Because WAV files are uncompressed, they contain more data and produce better, more subtle, and more detailed sounds.

WAV file
generally needs
every 1 minute
of audio, whereas an
needs about
every 1 minute.
The Wave file format is Windows' native file format for storing digital audio data. It has become one of the most widely supported digital audio file formats on the PC due to the popularity of Windows and the huge number of programs written for the platform.
introduced the format in
for use in the
Microsoft Windows 3.1 operating system (OS)
. Long before digital audio became a staple, computer users were exposed to the WAV file as an embedded sound file that played a
chime-like sound at boot up of the Windows operating system.

This file format is based on the
Resource Interchange File Format (RIFF),
which stores audio files in indexed “
” and “
The WAV file had two very big things going for it when introduced.

, it could digitize sounds 100% faithful to the original source because it is a lossless format. “
” means that the file format does not compromise audio quality even when it holds compressed data.
, the format is very easy to edit and manipulate with software.
While this format was ideal for sound effects
, it had a
when it came to
music files
. One four-minute song could easily consume over
35 megabytes (MB) of space when saved as a WAV
. Though the cost of hard drives dropped over the years, the format was still too large for portable players with limited flash memory, which would become ubiquitous by the new millennium. Additionally, these files were not the most practical format to transfer online, especially over slow dial-up connections.
Today, the WAV file format is still widely used to archive music files in a lossless format where space is not an issue. Some CD and DVD players can also read these files when they are saved directly to a disc. More often, software that burns the files to CD will convert them in the process to the Compact Disk Audio (.cda) format, making the audio CD compatible with all players.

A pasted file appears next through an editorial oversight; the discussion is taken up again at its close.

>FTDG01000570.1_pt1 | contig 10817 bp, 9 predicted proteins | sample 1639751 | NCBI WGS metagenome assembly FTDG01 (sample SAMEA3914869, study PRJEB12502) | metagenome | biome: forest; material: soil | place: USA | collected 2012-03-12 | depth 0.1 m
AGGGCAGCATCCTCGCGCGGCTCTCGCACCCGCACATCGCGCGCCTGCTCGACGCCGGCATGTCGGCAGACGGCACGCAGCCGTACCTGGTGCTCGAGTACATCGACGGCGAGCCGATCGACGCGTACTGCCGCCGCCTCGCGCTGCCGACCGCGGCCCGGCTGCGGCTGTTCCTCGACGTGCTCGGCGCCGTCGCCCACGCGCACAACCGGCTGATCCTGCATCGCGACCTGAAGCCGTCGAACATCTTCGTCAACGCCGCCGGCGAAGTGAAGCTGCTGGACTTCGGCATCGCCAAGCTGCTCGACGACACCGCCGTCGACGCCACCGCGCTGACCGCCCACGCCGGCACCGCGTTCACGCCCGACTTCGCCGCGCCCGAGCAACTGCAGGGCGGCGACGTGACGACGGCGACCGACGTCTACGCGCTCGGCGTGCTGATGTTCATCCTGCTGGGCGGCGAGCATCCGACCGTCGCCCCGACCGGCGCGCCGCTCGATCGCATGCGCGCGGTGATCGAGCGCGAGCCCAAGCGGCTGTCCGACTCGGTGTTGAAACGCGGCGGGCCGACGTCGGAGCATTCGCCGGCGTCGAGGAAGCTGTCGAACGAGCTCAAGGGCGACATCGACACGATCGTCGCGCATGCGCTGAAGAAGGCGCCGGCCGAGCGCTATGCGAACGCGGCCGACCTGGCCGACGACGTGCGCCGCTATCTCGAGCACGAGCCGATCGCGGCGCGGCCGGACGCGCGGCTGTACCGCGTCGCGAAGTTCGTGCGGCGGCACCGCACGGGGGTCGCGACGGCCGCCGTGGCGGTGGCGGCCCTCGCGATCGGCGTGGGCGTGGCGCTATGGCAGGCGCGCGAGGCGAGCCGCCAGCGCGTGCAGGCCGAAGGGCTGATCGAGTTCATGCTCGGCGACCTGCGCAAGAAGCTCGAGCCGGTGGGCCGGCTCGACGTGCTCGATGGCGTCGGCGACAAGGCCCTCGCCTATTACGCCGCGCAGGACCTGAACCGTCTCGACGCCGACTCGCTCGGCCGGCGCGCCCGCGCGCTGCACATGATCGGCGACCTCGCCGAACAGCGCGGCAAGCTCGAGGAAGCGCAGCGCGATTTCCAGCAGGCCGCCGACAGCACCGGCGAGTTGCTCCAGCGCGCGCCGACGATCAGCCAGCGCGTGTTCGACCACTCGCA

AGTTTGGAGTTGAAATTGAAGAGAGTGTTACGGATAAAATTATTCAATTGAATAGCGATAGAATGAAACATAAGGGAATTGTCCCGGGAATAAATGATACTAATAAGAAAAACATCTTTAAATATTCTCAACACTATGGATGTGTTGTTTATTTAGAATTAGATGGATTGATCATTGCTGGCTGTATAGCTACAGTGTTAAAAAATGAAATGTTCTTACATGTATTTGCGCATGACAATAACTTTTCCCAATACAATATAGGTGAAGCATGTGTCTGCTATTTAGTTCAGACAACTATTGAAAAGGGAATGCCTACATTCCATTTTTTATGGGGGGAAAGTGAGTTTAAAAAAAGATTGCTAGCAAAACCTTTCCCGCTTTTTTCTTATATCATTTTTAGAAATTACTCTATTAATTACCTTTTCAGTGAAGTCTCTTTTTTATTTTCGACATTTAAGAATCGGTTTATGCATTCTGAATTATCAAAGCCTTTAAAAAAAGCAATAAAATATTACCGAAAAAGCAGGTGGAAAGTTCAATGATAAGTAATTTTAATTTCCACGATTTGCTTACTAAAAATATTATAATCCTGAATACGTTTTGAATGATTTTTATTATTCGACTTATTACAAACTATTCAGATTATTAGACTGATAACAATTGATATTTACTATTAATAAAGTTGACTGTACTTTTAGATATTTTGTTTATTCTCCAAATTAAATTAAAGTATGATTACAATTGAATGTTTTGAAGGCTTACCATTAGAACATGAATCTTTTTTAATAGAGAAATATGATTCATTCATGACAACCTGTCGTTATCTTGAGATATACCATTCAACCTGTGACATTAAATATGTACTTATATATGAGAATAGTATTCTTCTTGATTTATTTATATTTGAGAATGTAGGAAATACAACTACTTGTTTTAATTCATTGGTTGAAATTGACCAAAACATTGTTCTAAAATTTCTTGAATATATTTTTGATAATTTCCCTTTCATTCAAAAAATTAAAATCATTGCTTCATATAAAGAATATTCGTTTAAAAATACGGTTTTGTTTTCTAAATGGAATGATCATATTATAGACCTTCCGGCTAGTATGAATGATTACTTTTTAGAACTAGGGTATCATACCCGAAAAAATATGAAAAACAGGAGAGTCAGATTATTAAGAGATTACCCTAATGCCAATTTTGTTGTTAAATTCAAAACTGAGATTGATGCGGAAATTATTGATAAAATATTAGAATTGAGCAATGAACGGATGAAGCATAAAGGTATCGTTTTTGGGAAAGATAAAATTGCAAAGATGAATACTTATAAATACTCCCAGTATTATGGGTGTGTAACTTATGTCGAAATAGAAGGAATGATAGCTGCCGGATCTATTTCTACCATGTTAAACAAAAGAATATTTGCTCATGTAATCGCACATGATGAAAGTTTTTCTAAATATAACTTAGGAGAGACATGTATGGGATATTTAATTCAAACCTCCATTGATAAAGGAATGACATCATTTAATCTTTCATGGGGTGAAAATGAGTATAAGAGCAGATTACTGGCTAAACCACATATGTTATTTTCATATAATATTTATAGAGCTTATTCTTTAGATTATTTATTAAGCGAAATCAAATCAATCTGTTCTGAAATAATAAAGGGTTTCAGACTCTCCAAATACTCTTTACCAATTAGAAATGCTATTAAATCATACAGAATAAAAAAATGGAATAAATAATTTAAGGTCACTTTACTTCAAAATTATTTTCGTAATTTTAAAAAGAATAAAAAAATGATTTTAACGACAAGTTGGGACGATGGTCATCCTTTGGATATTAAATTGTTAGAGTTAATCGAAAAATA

Compared to
AMR files
are much
smaller in size but are of good quality
. AMR is well supported by most of modern mobile telephone handsets.
AMR Narrowband and Wideband versions
The first one (
), is a
narrowband version
which is commonly used in situations where
low bitrates are sufficient
-- such as a basic voice recording facility you may have on your MP3 player. The
frequency range
used for
300-3400 Hz
which is capable of producing sound quality that is comparable to traditional telephone. This narrowband version uses the following bitrates:
The second version of AMR is the
wideband type
which is represented by the acronym,
. As the name would suggest, this is an enhanced vocoder that
uses a wider bandwith

than AMR-NB
in order to
store voice at a much higher quality
-- the
frequency range
used is for this is
50 -7000 Hz
. The bitrates used for the wideband version of AMR are:
There are essentially two AMR format standards which are
04.75 kbps
05.15 kbps
05.90 kbps
06.70 kbps
07.40 kbps
07.95 kbps
10.20 kbps
12.20 kbps
06.60 kbps
08.85 kbps
12.65 kbps
14.25 kbps
15.85 kbps
18.25 kbps
19.85 kbps
23.05 kbps
23.85 kbps
Due to its higher frequency range and therefore superior speech quality,
is optimized for use in
GSM (Global System for Mobile Communications)
UMTS (Universal Mobile Telecommunications System) technologies
-- otherwise known as

mobile networks
Full transcript